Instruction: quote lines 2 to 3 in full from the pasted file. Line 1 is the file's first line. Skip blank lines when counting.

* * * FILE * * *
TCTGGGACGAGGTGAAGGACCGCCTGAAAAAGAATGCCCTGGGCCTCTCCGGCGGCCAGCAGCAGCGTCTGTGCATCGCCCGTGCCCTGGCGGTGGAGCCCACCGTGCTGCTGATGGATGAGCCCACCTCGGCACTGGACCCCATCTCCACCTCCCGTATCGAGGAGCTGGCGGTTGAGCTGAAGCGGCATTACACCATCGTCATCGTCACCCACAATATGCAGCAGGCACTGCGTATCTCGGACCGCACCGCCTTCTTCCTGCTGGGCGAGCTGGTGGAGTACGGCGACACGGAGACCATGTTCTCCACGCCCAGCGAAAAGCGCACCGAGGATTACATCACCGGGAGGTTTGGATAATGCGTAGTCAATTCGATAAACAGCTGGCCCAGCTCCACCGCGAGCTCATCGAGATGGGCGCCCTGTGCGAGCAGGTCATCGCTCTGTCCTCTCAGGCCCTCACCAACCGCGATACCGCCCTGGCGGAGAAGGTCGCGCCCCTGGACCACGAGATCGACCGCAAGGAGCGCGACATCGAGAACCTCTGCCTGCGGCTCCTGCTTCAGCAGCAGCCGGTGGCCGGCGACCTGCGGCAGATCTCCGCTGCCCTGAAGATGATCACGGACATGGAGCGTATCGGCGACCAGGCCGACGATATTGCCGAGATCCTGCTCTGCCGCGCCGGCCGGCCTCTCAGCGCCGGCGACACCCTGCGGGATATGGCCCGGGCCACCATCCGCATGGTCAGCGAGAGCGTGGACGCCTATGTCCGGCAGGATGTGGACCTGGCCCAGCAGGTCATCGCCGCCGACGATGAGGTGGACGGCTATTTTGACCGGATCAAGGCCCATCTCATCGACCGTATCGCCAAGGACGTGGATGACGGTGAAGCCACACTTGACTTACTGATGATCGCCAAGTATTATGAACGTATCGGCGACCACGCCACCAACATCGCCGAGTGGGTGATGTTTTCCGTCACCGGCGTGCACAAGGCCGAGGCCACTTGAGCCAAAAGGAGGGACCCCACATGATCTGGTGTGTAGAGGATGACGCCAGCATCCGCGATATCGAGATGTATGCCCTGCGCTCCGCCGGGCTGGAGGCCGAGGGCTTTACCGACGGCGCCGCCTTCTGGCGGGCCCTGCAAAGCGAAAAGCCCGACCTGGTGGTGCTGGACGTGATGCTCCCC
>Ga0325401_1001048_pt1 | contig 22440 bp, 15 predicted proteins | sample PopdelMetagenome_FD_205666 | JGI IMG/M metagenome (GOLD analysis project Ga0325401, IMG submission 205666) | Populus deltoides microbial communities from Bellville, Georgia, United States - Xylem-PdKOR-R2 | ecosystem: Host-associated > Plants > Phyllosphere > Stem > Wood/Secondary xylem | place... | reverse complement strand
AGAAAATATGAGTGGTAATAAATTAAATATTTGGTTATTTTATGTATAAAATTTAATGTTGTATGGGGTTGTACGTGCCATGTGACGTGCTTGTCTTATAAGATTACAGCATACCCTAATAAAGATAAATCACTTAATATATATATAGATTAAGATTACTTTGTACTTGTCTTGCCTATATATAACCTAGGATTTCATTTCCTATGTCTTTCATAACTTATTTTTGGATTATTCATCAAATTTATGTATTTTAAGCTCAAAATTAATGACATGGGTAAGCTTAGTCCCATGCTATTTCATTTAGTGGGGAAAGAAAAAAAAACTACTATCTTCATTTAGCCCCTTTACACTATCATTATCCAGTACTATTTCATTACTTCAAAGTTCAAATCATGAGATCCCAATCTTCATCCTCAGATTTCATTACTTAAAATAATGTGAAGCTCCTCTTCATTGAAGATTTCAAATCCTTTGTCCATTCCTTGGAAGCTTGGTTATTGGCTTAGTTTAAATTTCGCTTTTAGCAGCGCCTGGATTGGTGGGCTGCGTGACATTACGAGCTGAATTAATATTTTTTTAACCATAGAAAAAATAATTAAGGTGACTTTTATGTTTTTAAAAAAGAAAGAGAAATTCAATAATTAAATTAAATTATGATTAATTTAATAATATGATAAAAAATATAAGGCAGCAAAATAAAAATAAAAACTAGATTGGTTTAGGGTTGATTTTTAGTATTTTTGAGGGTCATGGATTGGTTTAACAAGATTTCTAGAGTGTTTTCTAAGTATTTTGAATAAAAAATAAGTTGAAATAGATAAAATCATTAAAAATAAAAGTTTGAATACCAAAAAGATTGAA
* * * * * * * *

>Ga0325401_1001048_pt1 | contig 22440 bp, 15 predicted proteins | sample PopdelMetagenome_FD_205666 | JGI IMG/M metagenome (GOLD analysis project Ga0325401, IMG submission 205666) | Populus deltoides microbial communities from Bellville, Georgia, United States - Xylem-PdKOR-R2 | ecosystem: Host-associated > Plants > Phyllosphere > Stem > Wood/Secondary xylem | place... | reverse complement strand
AGAAAATATGAGTGGTAATAAATTAAATATTTGGTTATTTTATGTATAAAATTTAATGTTGTATGGGGTTGTACGTGCCATGTGACGTGCTTGTCTTATAAGATTACAGCATACCCTAATAAAGATAAATCACTTAATATATATATAGATTAAGATTACTTTGTACTTGTCTTGCCTATATATAACCTAGGATTTCATTTCCTATGTCTTTCATAACTTATTTTTGGATTATTCATCAAATTTATGTATTTTAAGCTCAAAATTAATGACATGGGTAAGCTTAGTCCCATGCTATTTCATTTAGTGGGGAAAGAAAAAAAAACTACTATCTTCATTTAGCCCCTTTACACTATCATTATCCAGTACTATTTCATTACTTCAAAGTTCAAATCATGAGATCCCAATCTTCATCCTCAGATTTCATTACTTAAAATAATGTGAAGCTCCTCTTCATTGAAGATTTCAAATCCTTTGTCCATTCCTTGGAAGCTTGGTTATTGGCTTAGTTTAAATTTCGCTTTTAGCAGCGCCTGGATTGGTGGGCTGCGTGACATTACGAGCTGAATTAATATTTTTTTAACCATAGAAAAAATAATTAAGGTGACTTTTATGTTTTTAAAAAAGAAAGAGAAATTCAATAATTAAATTAAATTATGATTAATTTAATAATATGATAAAAAATATAAGGCAGCAAAATAAAAATAAAAACTAGATTGGTTTAGGGTTGATTTTTAGTATTTTTGAGGGTCATGGATTGGTTTAACAAGATTTCTAGAGTGTTTTCTAAGTATTTTGAATAAAAAATAAGTTGAAATAGATAAAATCATTAAAAATAAAAGTTTGAATACCAAAAAGATTGAA